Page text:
Vaccine Safety: “fewer than 1% of vaccine adverse events are reported”
Real science is never settled, and anyone who has certainty on such things is not qualified to discuss it
— Lloyd Chambers
re: Trust the Process of Science over Time, NOT Scientists and “Experts”
VAERS is the government system for reporting adverse medical events. How competent is this system in tracking problems with drugs, vaccines, etc?
A study found on an offical website of the US Department of Health and Human Services in essence states that it is incompetent at revealing problems with drugs or vaccines.
The COVID-19 vaccines are all (as a matter of public record as of Jan 2021) experimental.
Electronic Support for Public Health–Vaccine Adverse Event Reporting System (VAERS)
Preliminary data were collected from June 2006 through October 2009 on 715,000 patients, and 1.4 million doses (of 45 different vaccines) were given to 376,452 individuals. Of these doses, 35,570 possible reactions (2.6 percent of vaccinations) were identified. This is an average of 890 possible events, an average of 1.3 events per clinician, per month. These data were presented at the 2009 AMIA conference.
In addition, ESP:VAERS investigators participated on a panel to explore the perspective of clinicians, electronic health record (EHR) vendors, the pharmaceutical industry, and the FDA towards systems that use proactive, automated adverse event reporting.
Adverse events from drugs and vaccines are common, but underreported. Although 25% of ambulatory patients experience an adverse drug event, less than 0.3% of all adverse drug events and 1-13% of serious events are reported to the Food and Drug Administration (FDA).
Likewise, fewer than 1% of vaccine adverse events are reported. Low reporting rates preclude or slow the identification of “problem” drugs and vaccines that endanger public health. New surveillance methods for drug and vaccine adverse effects are needed.
Barriers to reporting include a lack of clinician awareness, uncertainty about when and what to report, as well as the burdens of reporting: reporting is not part of clinicians’ usual workflow, takes time, and is duplicative. Proactive, spontaneous, automated adverse event reporting imbedded within EHRs and other information systems has the potential to speed the identification of problems with new drugs and more careful quantification of the risks of older drugs.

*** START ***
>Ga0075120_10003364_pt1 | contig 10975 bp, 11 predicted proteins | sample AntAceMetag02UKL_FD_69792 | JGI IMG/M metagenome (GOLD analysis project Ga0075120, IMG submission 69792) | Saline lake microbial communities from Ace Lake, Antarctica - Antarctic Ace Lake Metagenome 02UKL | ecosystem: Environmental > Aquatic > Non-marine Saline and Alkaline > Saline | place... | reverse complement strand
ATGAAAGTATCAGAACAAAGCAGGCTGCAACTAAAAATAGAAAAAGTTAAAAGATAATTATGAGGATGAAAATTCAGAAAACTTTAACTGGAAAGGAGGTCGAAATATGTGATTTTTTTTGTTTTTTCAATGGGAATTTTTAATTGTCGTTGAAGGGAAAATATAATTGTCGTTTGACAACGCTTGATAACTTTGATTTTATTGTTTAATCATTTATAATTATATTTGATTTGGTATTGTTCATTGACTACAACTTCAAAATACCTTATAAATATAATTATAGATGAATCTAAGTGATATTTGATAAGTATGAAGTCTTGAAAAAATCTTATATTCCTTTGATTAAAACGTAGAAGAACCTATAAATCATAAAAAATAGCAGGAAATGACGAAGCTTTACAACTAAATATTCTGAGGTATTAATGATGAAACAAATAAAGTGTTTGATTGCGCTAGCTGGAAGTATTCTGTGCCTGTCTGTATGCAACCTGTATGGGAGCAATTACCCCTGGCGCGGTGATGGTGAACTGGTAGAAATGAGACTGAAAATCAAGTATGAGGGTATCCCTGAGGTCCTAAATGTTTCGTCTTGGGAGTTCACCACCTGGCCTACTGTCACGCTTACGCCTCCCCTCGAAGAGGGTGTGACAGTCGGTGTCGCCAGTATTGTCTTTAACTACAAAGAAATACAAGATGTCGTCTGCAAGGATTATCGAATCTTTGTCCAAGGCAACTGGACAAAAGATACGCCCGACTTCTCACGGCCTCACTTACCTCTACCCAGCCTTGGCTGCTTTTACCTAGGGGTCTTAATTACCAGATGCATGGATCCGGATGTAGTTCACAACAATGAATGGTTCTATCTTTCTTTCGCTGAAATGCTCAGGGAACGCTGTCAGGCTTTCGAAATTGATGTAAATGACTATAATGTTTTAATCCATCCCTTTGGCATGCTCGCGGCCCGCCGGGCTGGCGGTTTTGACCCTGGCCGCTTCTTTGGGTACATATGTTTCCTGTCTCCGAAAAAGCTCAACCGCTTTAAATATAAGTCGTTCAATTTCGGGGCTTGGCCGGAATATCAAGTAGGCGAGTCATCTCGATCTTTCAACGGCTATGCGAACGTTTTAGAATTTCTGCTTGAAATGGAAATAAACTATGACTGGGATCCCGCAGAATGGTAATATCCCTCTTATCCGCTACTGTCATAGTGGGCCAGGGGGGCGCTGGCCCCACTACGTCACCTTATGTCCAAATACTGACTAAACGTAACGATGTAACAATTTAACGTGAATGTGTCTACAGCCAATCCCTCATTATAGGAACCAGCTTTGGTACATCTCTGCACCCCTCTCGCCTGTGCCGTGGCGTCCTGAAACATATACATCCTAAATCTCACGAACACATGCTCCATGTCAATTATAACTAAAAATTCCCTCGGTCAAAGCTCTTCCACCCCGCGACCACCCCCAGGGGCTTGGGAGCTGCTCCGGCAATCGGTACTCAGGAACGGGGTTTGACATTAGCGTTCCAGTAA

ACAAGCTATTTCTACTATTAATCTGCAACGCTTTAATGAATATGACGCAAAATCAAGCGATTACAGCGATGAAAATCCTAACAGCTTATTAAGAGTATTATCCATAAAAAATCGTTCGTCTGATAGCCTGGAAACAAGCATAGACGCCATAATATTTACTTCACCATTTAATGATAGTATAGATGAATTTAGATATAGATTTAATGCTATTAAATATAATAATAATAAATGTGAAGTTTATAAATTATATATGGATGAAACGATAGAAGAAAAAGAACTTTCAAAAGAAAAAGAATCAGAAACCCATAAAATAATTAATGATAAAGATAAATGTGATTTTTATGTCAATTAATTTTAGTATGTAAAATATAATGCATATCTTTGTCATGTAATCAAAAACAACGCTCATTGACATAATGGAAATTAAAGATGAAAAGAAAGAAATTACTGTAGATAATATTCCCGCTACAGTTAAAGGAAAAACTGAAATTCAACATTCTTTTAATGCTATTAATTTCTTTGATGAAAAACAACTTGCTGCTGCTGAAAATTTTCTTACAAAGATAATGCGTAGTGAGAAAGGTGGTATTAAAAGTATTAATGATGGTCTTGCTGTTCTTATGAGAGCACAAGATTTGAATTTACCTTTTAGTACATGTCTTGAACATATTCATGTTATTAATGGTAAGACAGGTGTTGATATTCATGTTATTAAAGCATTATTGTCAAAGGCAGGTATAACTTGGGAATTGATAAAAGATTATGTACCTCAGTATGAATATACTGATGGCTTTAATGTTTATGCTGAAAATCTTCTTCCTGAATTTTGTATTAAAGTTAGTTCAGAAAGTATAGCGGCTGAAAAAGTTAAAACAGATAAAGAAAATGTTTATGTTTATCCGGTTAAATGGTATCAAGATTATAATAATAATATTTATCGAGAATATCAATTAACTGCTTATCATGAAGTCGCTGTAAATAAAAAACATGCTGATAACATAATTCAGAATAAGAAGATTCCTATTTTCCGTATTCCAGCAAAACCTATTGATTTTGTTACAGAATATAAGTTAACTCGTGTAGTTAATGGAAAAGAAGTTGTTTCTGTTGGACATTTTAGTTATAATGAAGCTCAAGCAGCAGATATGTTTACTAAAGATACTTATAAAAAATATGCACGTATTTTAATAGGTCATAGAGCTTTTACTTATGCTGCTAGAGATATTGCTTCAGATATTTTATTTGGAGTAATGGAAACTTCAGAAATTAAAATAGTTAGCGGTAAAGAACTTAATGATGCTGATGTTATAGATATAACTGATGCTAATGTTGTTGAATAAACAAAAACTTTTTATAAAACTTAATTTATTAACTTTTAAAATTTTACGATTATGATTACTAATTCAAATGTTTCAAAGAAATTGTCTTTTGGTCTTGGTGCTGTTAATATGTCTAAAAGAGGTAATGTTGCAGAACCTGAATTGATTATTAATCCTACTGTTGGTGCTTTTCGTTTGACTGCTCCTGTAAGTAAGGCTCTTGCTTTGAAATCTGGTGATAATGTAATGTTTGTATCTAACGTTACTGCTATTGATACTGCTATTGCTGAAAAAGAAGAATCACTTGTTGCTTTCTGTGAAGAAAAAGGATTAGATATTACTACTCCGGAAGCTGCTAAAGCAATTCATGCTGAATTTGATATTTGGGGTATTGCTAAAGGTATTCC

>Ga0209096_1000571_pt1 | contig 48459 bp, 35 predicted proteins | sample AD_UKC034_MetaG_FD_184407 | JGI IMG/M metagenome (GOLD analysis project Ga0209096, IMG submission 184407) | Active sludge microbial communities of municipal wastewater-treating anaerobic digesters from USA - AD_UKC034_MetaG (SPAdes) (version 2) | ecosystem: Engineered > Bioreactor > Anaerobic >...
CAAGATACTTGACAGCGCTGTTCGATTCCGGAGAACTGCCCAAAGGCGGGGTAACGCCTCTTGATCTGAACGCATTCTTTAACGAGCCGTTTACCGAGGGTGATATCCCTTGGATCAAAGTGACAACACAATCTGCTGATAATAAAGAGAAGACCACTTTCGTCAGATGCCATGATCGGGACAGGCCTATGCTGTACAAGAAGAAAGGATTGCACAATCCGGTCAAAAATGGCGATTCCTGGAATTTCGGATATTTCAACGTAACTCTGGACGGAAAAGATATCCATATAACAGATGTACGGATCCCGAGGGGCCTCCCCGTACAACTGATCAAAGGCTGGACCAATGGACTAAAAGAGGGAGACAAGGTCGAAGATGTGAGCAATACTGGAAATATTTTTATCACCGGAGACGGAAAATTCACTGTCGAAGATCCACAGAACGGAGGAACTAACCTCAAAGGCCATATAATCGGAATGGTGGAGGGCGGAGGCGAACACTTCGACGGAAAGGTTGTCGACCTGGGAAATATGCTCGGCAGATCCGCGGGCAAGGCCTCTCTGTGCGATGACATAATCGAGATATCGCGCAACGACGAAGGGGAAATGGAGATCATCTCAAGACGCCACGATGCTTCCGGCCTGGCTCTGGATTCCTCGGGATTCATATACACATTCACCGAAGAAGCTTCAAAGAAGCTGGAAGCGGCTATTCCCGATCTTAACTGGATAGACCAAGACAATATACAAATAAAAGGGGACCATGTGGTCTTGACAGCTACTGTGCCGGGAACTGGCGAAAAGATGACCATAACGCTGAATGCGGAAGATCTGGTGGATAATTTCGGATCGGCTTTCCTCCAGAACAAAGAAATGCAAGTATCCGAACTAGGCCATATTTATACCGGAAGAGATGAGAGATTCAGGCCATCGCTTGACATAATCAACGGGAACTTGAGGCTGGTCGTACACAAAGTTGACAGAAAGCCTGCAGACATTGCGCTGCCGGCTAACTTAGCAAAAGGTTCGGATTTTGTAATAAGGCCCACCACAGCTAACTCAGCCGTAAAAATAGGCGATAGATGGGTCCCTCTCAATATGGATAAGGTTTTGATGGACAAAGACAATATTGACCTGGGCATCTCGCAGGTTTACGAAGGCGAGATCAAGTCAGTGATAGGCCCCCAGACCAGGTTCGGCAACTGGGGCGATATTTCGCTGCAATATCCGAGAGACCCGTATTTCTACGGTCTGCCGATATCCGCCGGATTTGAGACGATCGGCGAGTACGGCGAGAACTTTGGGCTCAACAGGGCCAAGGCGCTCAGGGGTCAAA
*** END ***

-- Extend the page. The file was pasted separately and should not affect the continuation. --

Unfortunately, there was never an opportunity to perform system performance assessments because the necessary CDC contacts were no longer available and the CDC consultants responsible for receiving data were no longer responsive to our multiple requests to proceed with testing and evaluation.
WIND: the FDA is asleep at the wheel.
This study emphatically supports my claim which I’ve had for years that the Metronidazole antibiotic which gave me peripheral neuropathy is in fact very dangerous. Yet it is deemed “safe” because problems are just not reported—as I explicitly stated both in my own case, and as a general claim. Emails from frightened readers suffering the same horrible neurological effects confirm that I am not alone.
The statin scourge comes to mind—massive underreporting of very serious side effects as well as degrading quality of life. Plus ça change, plus c’est la même chose—there is nothing new here, except for fools and a cadre of trained medical doctors who actually believe this dangerously inaccurate shit (99% missing data!), and quote it to patients (as one did to me for Metronidazole).
And we’re supposed to believe that the COVID-19 vaccine is “safe and effective”? Before any long-term effects can even be reported, let alone studied?